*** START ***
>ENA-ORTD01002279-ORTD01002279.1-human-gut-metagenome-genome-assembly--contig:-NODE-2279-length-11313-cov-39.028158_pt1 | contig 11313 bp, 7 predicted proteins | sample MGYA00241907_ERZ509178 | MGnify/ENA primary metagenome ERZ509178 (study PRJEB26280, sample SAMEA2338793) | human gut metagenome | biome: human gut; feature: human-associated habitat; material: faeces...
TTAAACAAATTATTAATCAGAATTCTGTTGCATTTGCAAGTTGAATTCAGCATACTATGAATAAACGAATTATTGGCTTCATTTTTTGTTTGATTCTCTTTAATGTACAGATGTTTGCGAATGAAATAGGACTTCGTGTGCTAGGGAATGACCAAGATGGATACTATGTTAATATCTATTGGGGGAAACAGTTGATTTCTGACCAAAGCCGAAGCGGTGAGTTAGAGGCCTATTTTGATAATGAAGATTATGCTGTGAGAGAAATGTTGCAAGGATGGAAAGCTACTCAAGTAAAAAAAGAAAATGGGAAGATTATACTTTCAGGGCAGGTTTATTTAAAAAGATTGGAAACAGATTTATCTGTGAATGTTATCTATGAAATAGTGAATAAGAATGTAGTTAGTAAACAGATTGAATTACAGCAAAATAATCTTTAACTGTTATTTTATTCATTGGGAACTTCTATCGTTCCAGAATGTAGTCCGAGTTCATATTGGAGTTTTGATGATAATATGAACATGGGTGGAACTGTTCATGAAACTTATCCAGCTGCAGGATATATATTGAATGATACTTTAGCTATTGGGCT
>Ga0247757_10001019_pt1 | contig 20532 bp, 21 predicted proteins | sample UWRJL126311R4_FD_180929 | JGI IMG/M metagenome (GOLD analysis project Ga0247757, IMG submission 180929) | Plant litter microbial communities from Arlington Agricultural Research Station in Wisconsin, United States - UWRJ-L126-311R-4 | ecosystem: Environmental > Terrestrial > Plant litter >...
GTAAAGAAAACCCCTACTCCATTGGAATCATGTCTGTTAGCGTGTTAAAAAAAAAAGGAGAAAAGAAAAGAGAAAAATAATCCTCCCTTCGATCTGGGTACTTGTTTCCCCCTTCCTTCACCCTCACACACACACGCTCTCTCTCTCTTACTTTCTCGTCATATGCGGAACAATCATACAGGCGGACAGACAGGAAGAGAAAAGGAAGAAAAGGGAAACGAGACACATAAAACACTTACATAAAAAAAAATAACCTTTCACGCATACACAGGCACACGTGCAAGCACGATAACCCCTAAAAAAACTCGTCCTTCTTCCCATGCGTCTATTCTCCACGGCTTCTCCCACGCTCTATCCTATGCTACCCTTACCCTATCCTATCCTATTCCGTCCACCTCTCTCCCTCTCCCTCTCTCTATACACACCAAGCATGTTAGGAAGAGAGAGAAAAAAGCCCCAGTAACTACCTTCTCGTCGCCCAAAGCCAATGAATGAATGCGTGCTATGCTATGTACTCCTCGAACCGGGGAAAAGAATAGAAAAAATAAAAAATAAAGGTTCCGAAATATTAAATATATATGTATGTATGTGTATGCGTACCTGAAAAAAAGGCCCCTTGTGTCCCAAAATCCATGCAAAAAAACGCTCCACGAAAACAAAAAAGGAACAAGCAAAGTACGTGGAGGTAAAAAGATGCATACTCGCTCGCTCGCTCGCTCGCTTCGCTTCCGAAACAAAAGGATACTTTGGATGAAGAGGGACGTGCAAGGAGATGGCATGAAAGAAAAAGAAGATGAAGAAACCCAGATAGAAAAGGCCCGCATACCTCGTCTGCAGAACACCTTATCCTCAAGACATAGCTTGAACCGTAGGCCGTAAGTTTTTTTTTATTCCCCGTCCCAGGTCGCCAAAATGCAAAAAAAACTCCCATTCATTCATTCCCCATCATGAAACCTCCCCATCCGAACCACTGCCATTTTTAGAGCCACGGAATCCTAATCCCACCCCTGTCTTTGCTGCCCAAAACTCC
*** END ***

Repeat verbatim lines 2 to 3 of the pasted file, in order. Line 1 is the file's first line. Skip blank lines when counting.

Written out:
TTAAACAAATTATTAATCAGAATTCTGTTGCATTTGCAAGTTGAATTCAGCATACTATGAATAAACGAATTATTGGCTTCATTTTTTGTTTGATTCTCTTTAATGTACAGATGTTTGCGAATGAAATAGGACTTCGTGTGCTAGGGAATGACCAAGATGGATACTATGTTAATATCTATTGGGGGAAACAGTTGATTTCTGACCAAAGCCGAAGCGGTGAGTTAGAGGCCTATTTTGATAATGAAGATTATGCTGTGAGAGAAATGTTGCAAGGATGGAAAGCTACTCAAGTAAAAAAAGAAAATGGGAAGATTATACTTTCAGGGCAGGTTTATTTAAAAAGATTGGAAACAGATTTATCTGTGAATGTTATCTATGAAATAGTGAATAAGAATGTAGTTAGTAAACAGATTGAATTACAGCAAAATAATCTTTAACTGTTATTTTATTCATTGGGAACTTCTATCGTTCCAGAATGTAGTCCGAGTTCATATTGGAGTTTTGATGATAATATGAACATGGGTGGAACTGTTCATGAAACTTATCCAGCTGCAGGATATATATTGAATGATACTTTAGCTATTGGGCT
>Ga0247757_10001019_pt1 | contig 20532 bp, 21 predicted proteins | sample UWRJL126311R4_FD_180929 | JGI IMG/M metagenome (GOLD analysis project Ga0247757, IMG submission 180929) | Plant litter microbial communities from Arlington Agricultural Research Station in Wisconsin, United States - UWRJ-L126-311R-4 | ecosystem: Environmental > Terrestrial > Plant litter >...